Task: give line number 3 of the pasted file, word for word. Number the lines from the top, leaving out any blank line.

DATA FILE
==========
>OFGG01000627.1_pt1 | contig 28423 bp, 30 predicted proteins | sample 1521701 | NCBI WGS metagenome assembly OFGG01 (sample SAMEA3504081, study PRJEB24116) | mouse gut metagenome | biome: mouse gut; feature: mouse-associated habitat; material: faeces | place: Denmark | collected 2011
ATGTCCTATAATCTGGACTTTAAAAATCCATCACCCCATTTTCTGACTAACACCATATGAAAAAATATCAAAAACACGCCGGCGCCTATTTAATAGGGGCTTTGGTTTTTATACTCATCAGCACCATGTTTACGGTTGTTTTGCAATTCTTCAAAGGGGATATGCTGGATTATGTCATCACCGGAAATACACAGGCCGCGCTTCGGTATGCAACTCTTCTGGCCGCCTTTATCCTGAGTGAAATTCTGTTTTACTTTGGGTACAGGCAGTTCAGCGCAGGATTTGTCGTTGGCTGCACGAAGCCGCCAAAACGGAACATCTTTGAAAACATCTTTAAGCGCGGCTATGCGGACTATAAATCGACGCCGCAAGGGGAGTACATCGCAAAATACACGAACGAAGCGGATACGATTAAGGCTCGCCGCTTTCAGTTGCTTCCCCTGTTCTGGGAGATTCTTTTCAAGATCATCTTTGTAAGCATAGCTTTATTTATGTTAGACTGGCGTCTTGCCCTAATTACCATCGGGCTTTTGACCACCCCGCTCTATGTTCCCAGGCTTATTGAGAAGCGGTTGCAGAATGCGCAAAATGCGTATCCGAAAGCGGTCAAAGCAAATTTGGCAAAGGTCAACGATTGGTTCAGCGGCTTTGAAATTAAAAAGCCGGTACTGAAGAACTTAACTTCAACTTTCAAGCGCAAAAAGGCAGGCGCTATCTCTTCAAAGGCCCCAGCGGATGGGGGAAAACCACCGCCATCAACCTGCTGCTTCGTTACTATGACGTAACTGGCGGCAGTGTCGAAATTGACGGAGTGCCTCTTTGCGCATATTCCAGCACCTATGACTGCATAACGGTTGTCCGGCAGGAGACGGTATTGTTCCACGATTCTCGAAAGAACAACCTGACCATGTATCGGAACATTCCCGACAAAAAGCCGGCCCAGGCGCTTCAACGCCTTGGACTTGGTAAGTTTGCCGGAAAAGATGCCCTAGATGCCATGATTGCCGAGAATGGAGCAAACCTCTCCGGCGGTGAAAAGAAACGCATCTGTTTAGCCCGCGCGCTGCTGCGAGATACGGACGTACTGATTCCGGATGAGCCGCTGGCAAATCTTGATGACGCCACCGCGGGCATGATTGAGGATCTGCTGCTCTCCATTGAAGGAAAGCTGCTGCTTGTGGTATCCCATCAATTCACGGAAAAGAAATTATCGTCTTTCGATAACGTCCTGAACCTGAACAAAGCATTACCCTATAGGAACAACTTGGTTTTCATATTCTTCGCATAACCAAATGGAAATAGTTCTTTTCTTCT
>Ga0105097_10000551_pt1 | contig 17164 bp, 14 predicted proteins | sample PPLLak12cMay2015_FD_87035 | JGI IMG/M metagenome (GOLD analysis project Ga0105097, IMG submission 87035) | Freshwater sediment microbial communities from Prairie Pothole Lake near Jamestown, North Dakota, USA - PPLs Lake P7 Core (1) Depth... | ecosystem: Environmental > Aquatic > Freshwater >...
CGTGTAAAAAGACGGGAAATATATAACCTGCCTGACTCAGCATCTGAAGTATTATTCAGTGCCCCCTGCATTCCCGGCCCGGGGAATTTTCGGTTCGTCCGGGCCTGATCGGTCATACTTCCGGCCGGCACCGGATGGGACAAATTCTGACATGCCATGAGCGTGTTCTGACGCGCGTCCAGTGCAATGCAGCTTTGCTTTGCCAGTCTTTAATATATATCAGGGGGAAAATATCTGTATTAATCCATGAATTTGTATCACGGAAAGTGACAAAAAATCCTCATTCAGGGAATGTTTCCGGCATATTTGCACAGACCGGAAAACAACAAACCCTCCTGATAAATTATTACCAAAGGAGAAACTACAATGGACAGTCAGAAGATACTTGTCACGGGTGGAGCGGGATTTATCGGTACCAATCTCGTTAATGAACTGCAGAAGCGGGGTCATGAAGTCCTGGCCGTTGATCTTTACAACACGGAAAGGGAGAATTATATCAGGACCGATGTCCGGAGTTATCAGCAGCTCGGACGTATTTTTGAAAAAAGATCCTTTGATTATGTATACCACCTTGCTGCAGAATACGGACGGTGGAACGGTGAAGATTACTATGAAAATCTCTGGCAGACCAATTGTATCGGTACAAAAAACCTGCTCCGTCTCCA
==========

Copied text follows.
>Ga0105097_10000551_pt1 | contig 17164 bp, 14 predicted proteins | sample PPLLak12cMay2015_FD_87035 | JGI IMG/M metagenome (GOLD analysis project Ga0105097, IMG submission 87035) | Freshwater sediment microbial communities from Prairie Pothole Lake near Jamestown, North Dakota, USA - PPLs Lake P7 Core (1) Depth... | ecosystem: Environmental > Aquatic > Freshwater >...